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Heart of Joy by Mother Teresa > Part 3: Chapters 9, 10, 11 and Appendixes A and B

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message 1: by Manny (new)

Manny (virmarl) | 3654 comments Mod
Summary:

Chapters 9 and 10 are two short speeches Mother Teresa spoke and chapter 11 is another chapter of collected short anecdotes or aphorisms she gave to her sisters, all of which seem to work well as devotional snippets. Appendix A is a prayer Mother apparently wrote and Appendix B is a chronology of the future saint’s life up to June 27, 1980. There is nothing inherently different about these chapters than the prior chapters, but they do fill out her intellectual portrait as a collage ultimately does.


message 2: by Manny (last edited Oct 08, 2017 10:22AM) (new)

Manny (virmarl) | 3654 comments Mod
I went and looked at the dates of each of the speeches. It’s actually quite interesting. The numbers refer to the chapter number:

1. Aug 6, 1976
2. Aug 7, 1976
3. Aug 5, 1976
4. Spring 1977 (Published)
5. June 10, 1977
6. N/A
7. Aug 15, 1976
8. N/A
9. 1974
10. Oct 26, 1975
11. N/A

Just to note, chapters 6, 8, and 11 are not dated. All three of those chapters are the ones that are filled with anecdotes and aphorisms addressed to her sisters.

There’s a couple of things interesting about the dates. (1) They are not in chronological order. Three of the speeches come in sequential days (the first three chapters) and chapter seven is a little over a week later from the three. I don’t really know what to make of the out of chronology, except perhaps they are meant to flow thematically. The very first chapter starts with a prayer, which would be a good way to start the book. Whatever was the intent of the ordering, I can’t discern it.

(2) The speeches and publication span three years, which is very narrow window. It’s not surprising that they are repetitive. Few speakers could have enough material in so short a time period to expand ones thoughts and bring in other themes, especially if one is speaking off the cuff as Mother seems and one is not driven by intellectual exploration. Mother Teresa is a doer, as I’ve said before, and this book provides her motivations and rationales for her work. And that’s good enough.


message 3: by Manny (new)

Manny (virmarl) | 3654 comments Mod
I gave my Goodreads review of the book if anyone wants to read it, here:
https://www.goodreads.com/review/show...

I still have more to say in the course of this week. I did enjoy the book, and I thank whoever the person (can't remember exactly) was that proposed it.


message 4: by Frances (new)

Frances Richardson | 540 comments An excellent review of Heart Of Joy, Manny.


message 5: by Colleen (new)

Colleen (colleenisterrific) | 21 comments Definitely helpful to look more closely at the dates of the speeches. You are correct- many times it is repetitive. But as you said, understandable for being given so close to one another.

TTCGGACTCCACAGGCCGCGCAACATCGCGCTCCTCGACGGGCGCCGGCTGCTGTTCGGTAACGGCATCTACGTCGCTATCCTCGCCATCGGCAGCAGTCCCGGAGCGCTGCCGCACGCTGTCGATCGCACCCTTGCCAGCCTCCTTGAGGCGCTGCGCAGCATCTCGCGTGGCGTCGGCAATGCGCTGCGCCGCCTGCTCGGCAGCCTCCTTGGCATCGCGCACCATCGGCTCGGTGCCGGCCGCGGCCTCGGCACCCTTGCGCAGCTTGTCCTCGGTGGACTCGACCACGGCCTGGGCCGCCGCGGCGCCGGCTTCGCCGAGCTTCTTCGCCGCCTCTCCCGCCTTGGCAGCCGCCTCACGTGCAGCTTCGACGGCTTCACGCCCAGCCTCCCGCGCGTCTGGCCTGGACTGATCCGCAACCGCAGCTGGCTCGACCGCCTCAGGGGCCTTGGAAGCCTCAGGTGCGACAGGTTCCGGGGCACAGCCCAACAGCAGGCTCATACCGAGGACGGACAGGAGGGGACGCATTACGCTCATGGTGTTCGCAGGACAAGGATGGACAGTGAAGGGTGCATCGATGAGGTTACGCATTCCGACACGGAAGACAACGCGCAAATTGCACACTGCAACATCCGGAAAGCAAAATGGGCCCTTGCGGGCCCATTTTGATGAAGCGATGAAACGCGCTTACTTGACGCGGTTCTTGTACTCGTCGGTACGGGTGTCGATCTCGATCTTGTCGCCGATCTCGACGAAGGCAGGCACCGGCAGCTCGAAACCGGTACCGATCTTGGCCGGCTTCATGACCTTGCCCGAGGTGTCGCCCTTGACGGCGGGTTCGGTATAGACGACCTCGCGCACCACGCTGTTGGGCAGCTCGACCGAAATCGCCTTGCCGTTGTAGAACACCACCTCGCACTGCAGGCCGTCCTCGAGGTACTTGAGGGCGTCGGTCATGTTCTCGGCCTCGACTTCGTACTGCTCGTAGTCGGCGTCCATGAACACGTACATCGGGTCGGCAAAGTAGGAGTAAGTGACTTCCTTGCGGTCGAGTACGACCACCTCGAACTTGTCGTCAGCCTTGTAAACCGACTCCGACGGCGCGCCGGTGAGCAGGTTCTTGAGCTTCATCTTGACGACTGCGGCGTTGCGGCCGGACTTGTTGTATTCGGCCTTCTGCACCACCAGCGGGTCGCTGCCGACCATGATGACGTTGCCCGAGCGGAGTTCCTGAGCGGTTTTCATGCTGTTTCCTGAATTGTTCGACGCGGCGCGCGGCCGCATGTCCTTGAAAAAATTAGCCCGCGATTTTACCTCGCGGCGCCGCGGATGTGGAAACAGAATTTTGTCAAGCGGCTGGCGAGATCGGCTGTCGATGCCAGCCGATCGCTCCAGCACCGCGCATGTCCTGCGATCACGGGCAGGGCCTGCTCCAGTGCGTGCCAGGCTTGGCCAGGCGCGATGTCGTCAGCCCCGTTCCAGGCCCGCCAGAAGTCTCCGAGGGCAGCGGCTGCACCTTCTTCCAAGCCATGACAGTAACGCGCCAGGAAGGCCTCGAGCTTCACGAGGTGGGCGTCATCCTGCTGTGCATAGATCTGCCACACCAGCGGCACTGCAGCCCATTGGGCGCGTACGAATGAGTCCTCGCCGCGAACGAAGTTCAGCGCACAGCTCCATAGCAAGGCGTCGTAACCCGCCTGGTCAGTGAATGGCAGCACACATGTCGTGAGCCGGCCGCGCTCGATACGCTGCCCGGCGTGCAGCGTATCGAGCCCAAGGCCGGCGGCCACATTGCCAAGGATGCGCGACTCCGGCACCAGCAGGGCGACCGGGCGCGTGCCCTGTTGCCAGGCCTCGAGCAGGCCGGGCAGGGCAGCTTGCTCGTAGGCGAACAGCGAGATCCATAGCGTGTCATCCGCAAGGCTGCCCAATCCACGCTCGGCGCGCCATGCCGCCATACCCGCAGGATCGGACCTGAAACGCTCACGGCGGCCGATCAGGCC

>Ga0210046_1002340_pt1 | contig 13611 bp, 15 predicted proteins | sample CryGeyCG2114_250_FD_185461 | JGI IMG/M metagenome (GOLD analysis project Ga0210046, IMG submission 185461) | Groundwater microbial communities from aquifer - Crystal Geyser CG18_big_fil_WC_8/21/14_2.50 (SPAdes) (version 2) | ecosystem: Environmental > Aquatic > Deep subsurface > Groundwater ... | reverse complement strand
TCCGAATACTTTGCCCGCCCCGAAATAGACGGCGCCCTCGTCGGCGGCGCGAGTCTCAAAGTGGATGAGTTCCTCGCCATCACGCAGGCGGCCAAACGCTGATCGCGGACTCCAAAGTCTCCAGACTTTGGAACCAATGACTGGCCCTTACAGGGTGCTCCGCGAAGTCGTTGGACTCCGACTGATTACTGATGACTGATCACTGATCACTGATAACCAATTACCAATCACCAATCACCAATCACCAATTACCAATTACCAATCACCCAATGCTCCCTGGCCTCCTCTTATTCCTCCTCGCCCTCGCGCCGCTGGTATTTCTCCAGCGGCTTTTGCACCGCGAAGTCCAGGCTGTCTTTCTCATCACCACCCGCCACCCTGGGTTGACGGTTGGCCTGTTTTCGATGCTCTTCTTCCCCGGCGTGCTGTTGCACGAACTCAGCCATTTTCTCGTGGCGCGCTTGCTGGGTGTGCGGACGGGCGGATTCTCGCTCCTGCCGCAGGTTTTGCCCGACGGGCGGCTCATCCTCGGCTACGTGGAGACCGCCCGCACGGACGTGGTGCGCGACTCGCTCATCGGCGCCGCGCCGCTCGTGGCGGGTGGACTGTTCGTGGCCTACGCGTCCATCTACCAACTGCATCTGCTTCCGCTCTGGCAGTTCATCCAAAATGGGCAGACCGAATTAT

I just finished up the book today and I think my favorite pearl of wisdom was "Love is a fruit in season at all times." Something I have to remind myself of often!


message 6: by Manny (new)

Manny (virmarl) | 3654 comments Mod
By the way, if I had the flexibility of half stars, I probably would have given the book three and a half stars.


message 7: by Kerstin (new)

Kerstin | 1320 comments Mod
Colleen wrote: ""Love is a fruit in season at all times." "

Isn't it poetic? and so applicable and immediate.


message 8: by Manny (last edited Oct 11, 2017 09:50AM) (new)

Manny (virmarl) | 3654 comments Mod
The thesis of this little passage has probably been said, but I wanted to highlight this because I think it’s the best written passage in the entire book. It has me wondering if she wrote it herself or if someone edited it for her. The balanced sentence and the parallel structure is absolutely exquisite. Great writing sparks me as much as what’s being said. This passage is a rhetorical joy!

The Vine and the Branches
“Let us be like a genuine and fruitful branch of the vine, which is Christ, accepting him in our lives the way he gives himself to us: as truth, which must be spoken; as life, which must be lived; as light, which must shine out; as love, which must be loved; as a way, which must be trodden; as joy, which must be communicated; as peace, which must be radiated; as sacrifice, which must be offered to our families, to our closest neighbors, and to those who live far away.”

I haven’t done this yet, but I think a good spiritual exercise would be take each clause in the parallelisms and meditate over them individually.


message 9: by Kerstin (new)

Kerstin | 1320 comments Mod
Again we have her spirituality of connectedness - if that is a word. She must have pondered these constantly to arrive at such depth.


message 10: by Manny (new)

Manny (virmarl) | 3654 comments Mod
Kerstin wrote: "Again we have her spirituality of connectedness - if that is a word. She must have pondered these constantly to arrive at such depth."

Oh, absolutely.


message 11: by Manny (new)

Manny (virmarl) | 3654 comments Mod
There was one anecdote that I thought was hilarious which seemed somewhat out of place for the book. But it's worth the smile to quote it here.

Unexpected Details

"Jesus has unexpected details sometimes.

Once, in London, I received a telephone call from the police: "Mother Teresa, there is a woman in the street, reeking of alcohol, who is asking for you." We went to pick her up.

As we were coming back she said, "Mother Teresa, Christ changes water into wine in order to give us to drink." She was, indeed, very drunk."

That was it! I guess it was an unexpected detail from Jesus. I bet Mother was a very funny lady.


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